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Steve Steager, director of the Fremont Middle School Band, remembers growing up in the heavily Czech community of Brainard, where his family listened to a weekly polka show on Sundays, and polka dances were commonplace events.

In high school, he’d pick up the tuba and start dabbling in playing polka himself, until he caught the attention of a Schuyler-based band called the Czechlanders Orchestra, who called him to play a few gigs. After that, he started getting calls from other bands.

Soon, he was gigging regularly — establishing himself as an emerging young player in Nebraska’s polka scene.

“I was 15 at the time,” Steager said. “So my parents had to drive me to my first job where I got paid to play.”

What started as a side job in high school would grow into a decades-long side career as a veteran tuba player who’d play with an array of decorated polka outfits — culminating in his induction into the Sokol Omaha Polka Hall of Fame last week.

“It’s pretty awesome,” Steager said of his induction. “It’s a lifetime achievement, to be included with all the outstanding musicians that are in there and wonderful people that have entertained over the years of polka music since its inception back when it first got started here in the ‘20s and ‘30s.”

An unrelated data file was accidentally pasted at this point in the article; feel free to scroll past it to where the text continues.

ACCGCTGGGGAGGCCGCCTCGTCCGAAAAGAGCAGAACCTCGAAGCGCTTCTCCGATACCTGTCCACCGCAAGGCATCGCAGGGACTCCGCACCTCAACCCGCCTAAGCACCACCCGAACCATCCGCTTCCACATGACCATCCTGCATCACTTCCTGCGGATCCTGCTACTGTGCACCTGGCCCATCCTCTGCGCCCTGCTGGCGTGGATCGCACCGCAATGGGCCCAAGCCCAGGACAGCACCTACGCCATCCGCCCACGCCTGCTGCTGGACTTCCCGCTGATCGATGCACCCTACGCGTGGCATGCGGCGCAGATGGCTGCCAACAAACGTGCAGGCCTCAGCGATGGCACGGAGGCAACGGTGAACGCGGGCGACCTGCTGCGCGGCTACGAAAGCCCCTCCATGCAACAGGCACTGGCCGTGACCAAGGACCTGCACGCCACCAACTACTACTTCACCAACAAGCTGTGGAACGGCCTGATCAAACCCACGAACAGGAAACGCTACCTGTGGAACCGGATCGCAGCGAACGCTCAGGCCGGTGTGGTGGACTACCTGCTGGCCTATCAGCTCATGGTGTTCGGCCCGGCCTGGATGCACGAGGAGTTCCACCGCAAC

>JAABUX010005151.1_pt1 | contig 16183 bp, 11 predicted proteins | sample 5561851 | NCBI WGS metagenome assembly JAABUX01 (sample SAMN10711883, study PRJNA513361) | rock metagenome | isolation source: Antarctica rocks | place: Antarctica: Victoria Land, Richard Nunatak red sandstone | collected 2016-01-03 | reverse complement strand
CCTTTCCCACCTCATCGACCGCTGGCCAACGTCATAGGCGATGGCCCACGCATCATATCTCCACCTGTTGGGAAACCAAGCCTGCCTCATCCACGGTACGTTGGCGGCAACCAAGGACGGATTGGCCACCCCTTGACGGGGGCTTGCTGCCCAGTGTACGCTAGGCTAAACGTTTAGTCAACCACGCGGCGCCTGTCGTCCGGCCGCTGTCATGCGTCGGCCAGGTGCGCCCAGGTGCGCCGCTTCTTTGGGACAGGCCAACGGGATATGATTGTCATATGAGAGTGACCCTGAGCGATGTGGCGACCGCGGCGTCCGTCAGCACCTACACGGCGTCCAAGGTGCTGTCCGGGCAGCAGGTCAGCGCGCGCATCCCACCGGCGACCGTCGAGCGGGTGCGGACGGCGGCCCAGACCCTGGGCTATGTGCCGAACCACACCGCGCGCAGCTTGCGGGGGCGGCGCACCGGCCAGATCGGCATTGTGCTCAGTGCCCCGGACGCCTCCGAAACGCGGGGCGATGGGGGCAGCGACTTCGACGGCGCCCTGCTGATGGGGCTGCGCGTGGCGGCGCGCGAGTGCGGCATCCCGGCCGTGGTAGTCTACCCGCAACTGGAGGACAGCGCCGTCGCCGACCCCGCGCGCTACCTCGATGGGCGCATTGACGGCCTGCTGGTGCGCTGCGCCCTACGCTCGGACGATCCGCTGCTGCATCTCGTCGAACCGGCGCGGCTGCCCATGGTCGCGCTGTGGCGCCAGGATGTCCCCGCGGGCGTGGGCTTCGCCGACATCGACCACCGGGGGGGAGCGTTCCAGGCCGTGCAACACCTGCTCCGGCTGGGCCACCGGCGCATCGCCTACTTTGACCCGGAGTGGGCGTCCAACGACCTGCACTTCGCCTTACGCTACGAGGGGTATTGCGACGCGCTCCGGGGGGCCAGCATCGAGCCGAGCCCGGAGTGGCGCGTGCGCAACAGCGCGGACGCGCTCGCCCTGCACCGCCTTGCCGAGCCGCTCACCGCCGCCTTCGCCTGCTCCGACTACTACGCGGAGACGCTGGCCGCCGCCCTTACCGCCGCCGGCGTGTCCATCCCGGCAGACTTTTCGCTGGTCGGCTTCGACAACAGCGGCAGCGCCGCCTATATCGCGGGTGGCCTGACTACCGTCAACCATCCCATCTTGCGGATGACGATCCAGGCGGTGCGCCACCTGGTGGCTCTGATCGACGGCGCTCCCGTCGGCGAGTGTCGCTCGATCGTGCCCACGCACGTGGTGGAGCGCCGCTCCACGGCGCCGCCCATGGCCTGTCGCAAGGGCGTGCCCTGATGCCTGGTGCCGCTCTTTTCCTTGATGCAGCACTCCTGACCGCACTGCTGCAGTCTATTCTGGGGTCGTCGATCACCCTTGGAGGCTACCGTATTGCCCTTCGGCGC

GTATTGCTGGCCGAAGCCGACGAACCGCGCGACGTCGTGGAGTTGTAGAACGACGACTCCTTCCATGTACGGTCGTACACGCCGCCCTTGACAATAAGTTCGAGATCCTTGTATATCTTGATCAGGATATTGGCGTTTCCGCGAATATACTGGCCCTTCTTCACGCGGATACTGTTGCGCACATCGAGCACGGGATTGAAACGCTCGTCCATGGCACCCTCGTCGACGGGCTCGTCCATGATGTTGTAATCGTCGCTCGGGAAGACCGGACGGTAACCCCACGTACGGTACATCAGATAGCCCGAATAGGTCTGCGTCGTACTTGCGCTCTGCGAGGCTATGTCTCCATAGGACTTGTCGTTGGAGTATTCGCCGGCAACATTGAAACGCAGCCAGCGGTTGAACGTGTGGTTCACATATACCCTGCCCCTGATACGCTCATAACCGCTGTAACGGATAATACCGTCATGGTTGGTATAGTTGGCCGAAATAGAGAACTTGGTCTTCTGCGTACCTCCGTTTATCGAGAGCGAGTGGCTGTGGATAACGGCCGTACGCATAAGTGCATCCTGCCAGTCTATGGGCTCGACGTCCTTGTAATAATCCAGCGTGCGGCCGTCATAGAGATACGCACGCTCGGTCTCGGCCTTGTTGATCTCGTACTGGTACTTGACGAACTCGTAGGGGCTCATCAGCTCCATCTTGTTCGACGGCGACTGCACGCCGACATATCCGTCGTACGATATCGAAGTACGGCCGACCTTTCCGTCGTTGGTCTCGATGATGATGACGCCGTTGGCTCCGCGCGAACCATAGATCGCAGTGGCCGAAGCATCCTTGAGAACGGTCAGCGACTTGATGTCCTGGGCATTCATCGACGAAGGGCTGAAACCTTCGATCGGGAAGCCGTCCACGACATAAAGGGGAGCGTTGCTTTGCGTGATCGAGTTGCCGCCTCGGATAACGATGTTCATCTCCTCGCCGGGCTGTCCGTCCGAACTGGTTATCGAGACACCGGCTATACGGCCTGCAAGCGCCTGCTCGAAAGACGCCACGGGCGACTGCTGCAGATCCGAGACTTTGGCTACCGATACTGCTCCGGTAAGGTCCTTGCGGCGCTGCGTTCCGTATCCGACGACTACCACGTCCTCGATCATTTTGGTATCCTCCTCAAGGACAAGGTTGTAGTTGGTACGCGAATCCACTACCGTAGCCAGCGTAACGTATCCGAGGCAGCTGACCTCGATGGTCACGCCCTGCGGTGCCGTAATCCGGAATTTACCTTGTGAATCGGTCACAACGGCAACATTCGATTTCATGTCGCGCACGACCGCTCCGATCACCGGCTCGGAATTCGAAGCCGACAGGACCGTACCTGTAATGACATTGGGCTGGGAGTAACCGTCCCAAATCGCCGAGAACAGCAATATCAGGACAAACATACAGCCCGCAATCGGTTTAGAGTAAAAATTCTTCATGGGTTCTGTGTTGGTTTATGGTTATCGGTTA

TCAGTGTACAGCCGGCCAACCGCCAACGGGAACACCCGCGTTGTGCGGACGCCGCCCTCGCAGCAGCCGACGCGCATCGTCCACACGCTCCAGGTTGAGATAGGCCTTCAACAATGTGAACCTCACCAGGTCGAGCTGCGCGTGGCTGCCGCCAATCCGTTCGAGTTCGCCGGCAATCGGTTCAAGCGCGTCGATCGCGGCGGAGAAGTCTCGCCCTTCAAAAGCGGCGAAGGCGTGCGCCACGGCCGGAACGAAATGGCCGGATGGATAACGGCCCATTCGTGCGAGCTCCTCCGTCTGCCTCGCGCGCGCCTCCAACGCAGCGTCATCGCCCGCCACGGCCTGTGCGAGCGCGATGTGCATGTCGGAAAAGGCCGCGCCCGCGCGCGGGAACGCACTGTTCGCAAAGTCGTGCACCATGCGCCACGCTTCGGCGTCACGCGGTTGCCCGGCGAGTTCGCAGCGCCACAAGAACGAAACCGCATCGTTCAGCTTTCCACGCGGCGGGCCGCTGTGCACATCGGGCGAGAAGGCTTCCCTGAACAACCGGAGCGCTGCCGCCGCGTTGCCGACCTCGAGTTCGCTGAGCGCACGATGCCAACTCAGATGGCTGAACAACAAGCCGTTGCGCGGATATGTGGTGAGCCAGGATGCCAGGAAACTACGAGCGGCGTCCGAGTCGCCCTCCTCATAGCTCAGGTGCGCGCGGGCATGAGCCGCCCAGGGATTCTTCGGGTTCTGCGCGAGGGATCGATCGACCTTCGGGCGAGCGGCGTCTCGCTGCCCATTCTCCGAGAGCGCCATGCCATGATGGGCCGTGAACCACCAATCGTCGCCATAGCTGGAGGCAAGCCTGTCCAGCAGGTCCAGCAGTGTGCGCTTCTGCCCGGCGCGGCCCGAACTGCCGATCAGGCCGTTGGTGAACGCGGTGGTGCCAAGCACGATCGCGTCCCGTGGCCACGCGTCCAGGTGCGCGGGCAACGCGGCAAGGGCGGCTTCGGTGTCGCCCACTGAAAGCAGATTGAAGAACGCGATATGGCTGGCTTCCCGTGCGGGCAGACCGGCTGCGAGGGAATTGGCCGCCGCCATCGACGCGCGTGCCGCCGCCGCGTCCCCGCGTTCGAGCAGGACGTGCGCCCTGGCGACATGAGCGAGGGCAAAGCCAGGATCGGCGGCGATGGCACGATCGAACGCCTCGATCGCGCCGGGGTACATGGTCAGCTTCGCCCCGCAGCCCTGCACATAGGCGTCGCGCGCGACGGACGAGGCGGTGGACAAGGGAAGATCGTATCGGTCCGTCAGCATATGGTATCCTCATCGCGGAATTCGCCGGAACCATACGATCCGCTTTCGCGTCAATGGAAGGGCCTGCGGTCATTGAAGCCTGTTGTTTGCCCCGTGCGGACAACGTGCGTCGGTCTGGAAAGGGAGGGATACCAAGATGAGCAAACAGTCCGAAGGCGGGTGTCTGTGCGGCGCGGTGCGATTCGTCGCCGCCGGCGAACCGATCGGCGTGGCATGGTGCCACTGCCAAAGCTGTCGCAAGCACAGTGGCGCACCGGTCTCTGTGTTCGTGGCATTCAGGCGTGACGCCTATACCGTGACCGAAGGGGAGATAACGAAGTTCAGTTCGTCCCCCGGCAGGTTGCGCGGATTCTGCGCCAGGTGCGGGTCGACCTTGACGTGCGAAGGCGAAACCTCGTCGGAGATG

In 1982, Steager was 18, and playing in the Ernie Kucera Orchestra, often considered to be the number one polka band in Nebraska at the time. He played with Kucera for 15 years, and then stuck around for another five after Michael Brecka took over the band.

In 2003, he pulled back from playing in a regular band, but began taking on a session-type role, filling in for bands in need of a good tuba player whenever his schedule allowed. He still fills in today, and also runs the Prague Czech Brass Band, which was founded by his father-in-law, Adolf Nemec.

“Everybody in the polka business just kind of supports each other,” Steager said. “So if somebody has a player that can’t make it, they call somebody else, and we all just help each other out. It’s like one big family.”

And on Sept. 9, that family put Steager into the Hall of Fame.

The Sokol Omaha Polka Hall of Fame has been in operation since 1972, inducting nearly 150 people who have contributed to Nebraska’s polka scene. Inductees include both living and deceased, both musicians and energetic enthusiasts.

Inductees are chosen by previously inducted members, who receive a ballot in the mail and vote in several different categories, said Ed “Sonny” Svoboda, coordinator for the Hall of Fame.

“They can’t be a young person, they’ve got to be somebody that’s been in the business that has helped promote this music over the years,” Svoboda said.

Steager isn’t the first person with Fremont ties to be inducted. Another popular name was introduced in 1974, when “Moostash” Joe Spellerberg — known for founding Moostash Joe Tours — was inducted to commemorate his long-running polka show on Fremont’s KHUB.

This year, Steager was inducted alongside Charles H. Petrmicl, Joseph “Big Joe” Siedlik and Johnny G. Halama, the latter two of whom were inducted posthumously.